|Vancouver is an amazing city, chock full of creative talent. WE ARE VANCVR is a simple, elegant way to showcase all that talent in one place. Every week we profile one individual from the VANCVR community.VANCVR.com is a Domain7 Labs project.|
Last week, we published an open letter to TEDxVANCOUVER with a modest proposal.
We are huge TEDx fans, and we’re also huge fans of all the bright ideas generated by our city’s creative types. That’s why the team at Domain7 Labs started We Are VANCVR in the first place—to bring all this talent together for good and then see what emerges.
When TEDx returns for its third installment in Vancouver on November 12, we would love to see some of that talent on stage. This is the first of five letters we’ll be posting to TEDx, with speaker recommendations from the We Are VANCVR community.
Meet Kara Pecknold. She’s a specialist in human-centred design and spends lots of time developing tools for design research in other cultures.
Several years ago, as a Master of Applied Arts and Design student at Emily Carr, she was tasked with creating a website for a small business in Rwanda. “My work in Rwanda exposed flaws in how we develop design briefs in a cross-cultural environment—without shared language or assumed technology,” she explains.
Though her job was to create a website for a group of women who create and sell woven goods, her “clients” had no electricity and no distribution model.
She partnered with the women to collect data about how they perceive their actual needs. Because they don’t share a common language, she sent the women out with disposable cameras, note pads and pens to gather visual insights that would lead to something adaptable and usable in their context.
Her research revealed a need far more relevant than a website: a way to distinguish the cooperative from thousands of other weaving groups in the region. Together they co-designed a logo mark that helps these women stand out at trade shows around the country. To avoid the high cost of printing, Kara had the logo turned into a rubber stamp. She kept it low-tech—no electricity required—to ensure it is a truly useful tool. Pretty cool, no?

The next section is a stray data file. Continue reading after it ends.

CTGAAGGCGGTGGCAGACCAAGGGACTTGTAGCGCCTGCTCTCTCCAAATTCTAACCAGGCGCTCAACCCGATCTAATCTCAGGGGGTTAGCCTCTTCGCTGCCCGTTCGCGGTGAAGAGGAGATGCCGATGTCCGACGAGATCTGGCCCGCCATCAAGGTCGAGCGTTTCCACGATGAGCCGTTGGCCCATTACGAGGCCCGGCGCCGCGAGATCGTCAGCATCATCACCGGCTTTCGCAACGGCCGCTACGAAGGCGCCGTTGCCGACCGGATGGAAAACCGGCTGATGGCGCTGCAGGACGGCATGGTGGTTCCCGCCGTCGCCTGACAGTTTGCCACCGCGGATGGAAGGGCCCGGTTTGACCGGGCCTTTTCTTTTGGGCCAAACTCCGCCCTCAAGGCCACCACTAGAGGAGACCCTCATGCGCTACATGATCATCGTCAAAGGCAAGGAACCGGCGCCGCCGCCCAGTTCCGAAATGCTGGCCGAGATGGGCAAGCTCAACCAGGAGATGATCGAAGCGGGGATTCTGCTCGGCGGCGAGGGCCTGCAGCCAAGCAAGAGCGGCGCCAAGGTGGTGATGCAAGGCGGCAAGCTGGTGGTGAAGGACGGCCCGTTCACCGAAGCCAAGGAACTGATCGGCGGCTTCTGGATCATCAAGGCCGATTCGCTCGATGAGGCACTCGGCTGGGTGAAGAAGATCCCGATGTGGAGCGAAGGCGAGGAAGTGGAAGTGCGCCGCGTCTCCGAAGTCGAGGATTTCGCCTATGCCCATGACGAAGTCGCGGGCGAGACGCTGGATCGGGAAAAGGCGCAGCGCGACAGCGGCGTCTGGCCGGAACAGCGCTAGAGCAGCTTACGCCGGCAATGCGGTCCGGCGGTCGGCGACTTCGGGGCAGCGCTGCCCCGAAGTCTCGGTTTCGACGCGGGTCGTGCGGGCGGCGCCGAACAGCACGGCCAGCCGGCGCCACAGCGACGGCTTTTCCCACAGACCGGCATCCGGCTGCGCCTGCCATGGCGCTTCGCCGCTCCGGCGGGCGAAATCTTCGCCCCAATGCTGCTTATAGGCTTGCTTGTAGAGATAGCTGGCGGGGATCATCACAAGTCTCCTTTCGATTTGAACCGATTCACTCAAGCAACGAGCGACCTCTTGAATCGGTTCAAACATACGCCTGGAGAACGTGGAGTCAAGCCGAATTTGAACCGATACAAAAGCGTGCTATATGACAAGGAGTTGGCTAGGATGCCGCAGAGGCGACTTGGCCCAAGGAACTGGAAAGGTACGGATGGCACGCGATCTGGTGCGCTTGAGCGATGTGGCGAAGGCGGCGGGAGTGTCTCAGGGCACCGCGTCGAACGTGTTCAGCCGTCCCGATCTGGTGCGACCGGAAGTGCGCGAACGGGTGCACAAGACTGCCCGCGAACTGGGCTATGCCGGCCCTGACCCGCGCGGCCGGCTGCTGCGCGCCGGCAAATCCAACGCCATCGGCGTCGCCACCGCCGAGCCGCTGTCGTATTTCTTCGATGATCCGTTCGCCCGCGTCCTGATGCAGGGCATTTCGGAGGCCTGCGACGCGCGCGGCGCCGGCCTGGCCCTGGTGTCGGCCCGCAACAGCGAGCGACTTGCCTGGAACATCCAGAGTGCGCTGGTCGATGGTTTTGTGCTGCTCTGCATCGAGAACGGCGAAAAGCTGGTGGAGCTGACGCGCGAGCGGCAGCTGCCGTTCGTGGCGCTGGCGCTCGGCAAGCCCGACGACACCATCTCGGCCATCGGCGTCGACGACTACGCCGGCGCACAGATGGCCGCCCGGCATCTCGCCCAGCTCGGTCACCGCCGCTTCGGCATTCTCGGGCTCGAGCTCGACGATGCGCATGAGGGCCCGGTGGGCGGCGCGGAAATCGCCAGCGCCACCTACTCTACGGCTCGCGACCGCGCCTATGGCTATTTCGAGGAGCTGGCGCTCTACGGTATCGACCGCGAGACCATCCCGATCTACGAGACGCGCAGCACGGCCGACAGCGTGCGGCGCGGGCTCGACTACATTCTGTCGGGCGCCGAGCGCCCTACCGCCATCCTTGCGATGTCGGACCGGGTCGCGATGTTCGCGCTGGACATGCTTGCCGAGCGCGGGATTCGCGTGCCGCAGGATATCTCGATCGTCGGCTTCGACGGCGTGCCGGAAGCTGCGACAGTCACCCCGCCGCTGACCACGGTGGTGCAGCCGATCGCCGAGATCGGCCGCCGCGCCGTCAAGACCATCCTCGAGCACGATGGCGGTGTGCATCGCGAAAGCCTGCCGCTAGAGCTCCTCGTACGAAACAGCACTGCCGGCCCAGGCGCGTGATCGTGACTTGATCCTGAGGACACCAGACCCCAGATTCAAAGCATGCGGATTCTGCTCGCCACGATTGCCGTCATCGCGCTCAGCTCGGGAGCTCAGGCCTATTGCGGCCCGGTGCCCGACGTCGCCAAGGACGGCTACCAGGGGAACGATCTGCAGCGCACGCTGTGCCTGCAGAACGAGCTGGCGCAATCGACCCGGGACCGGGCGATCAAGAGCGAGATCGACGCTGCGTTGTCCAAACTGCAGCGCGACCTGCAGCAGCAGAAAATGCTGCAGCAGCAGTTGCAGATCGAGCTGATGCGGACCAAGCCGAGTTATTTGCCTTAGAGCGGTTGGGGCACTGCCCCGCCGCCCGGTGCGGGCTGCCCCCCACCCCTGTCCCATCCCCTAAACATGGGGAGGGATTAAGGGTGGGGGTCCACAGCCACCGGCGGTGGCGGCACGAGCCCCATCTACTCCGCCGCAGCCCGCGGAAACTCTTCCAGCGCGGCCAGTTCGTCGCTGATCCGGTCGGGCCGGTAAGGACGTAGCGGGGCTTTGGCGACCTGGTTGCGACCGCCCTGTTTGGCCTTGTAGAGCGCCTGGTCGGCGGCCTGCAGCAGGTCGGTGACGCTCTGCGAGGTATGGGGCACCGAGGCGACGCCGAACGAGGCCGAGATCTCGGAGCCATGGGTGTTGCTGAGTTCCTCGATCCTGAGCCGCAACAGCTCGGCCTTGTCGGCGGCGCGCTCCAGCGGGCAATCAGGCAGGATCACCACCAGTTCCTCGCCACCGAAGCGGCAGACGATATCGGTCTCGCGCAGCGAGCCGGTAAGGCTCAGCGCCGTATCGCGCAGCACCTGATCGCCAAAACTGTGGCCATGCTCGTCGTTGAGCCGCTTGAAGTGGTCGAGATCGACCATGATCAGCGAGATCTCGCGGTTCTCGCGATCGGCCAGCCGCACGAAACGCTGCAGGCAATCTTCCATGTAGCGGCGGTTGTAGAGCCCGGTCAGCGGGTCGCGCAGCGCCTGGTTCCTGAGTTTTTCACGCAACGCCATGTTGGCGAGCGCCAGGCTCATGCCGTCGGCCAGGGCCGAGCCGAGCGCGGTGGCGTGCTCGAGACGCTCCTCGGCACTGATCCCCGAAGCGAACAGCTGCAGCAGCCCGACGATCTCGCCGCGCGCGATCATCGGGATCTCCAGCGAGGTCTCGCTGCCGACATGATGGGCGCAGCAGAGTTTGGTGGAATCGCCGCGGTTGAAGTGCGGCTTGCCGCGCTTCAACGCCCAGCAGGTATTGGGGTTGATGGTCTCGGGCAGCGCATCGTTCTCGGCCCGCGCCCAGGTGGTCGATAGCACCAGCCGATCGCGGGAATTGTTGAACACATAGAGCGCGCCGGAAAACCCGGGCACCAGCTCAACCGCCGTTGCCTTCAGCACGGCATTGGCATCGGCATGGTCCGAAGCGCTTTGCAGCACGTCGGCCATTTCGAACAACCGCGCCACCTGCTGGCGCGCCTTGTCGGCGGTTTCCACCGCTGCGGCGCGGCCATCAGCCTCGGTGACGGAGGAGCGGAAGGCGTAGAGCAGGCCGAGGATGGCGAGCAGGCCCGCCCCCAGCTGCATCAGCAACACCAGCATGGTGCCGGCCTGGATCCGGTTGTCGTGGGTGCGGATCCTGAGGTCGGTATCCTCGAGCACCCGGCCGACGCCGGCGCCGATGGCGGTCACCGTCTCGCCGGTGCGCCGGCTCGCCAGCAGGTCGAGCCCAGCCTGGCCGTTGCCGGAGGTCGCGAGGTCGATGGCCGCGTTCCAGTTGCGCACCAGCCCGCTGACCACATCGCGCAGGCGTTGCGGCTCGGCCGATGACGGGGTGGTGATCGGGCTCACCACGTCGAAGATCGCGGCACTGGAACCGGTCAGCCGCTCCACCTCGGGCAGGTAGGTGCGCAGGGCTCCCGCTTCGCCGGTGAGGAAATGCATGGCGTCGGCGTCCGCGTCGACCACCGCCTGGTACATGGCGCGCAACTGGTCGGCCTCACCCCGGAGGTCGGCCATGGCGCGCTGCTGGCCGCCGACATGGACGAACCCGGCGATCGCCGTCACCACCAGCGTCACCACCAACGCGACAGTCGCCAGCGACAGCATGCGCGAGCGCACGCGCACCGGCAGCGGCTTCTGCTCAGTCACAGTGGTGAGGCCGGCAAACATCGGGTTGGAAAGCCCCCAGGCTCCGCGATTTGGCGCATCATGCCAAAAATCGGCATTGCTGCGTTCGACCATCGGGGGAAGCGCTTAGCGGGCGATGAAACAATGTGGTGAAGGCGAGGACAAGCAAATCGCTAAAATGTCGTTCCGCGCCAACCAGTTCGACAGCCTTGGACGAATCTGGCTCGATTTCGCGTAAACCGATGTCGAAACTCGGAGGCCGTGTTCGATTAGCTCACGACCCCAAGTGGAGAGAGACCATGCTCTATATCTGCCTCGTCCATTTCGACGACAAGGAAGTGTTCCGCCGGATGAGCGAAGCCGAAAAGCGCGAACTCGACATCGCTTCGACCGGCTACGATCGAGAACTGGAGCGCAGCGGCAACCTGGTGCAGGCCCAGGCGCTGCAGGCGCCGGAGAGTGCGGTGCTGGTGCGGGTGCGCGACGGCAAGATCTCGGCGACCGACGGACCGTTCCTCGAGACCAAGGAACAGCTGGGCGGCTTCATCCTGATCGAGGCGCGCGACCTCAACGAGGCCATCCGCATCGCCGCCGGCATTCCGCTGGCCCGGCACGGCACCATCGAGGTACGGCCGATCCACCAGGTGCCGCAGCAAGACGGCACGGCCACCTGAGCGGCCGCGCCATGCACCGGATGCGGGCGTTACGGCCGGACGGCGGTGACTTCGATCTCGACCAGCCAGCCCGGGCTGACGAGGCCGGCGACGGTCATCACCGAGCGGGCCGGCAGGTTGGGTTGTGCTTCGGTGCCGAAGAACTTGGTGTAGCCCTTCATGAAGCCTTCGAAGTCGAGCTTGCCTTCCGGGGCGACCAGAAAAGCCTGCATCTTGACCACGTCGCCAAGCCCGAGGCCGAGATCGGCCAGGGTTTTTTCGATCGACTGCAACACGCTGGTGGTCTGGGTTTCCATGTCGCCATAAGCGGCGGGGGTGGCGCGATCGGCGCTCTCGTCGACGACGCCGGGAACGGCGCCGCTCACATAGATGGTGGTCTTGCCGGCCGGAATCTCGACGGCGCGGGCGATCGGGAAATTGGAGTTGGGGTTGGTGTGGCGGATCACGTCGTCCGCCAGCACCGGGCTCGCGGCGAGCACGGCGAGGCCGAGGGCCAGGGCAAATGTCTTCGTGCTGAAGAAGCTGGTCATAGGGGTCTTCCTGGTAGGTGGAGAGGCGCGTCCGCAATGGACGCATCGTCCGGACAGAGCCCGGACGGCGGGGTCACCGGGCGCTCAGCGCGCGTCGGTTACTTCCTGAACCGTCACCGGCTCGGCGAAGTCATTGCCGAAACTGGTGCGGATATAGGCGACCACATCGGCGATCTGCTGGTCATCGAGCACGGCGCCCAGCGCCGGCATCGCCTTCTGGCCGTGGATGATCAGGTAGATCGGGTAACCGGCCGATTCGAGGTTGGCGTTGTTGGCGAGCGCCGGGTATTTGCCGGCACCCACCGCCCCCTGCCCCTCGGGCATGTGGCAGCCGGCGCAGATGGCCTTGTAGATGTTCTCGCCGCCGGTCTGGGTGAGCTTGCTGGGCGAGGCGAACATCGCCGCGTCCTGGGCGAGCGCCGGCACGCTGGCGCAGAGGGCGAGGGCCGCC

The result wasn’t just a functional asset for this rural African business, but a fresh, human approach to design research. Her findings have since been included in IDEO’s Human-Centred Design Toolkit, supported by the Gates Foundation.
“The project opened up tons of opportunities to talk about design as conduit for social impact,” she says. Now she’s working at the national level in Rwanda, to develop packaging for a micro-nutrient that mothers can add to the food they feed their infants (a bit like the fortified pablum we all had as babies).
When she’s not travelling the world advocating and implementing design for social change, Kara teaches on the topic at Emily Carr—challenging designers and businesspeople alike to make their do-good efforts sustainable. She also consults on design research at various Vancouver agencies (at the moment she’s working with the awesome team at Dossier) and was a driving force behind the hugely successful Dinner with a Side of Design at last year’s Design Week.
There are so many reasons why we think Kara would be a fantastic presenter at the next TEDxVancouver, but not the least of these is that she’s an incredibly eloquent and compelling individual. She knows her stuff, but she also knows how to make other people care about sustainable design, and well, we think that’s pretty impressive.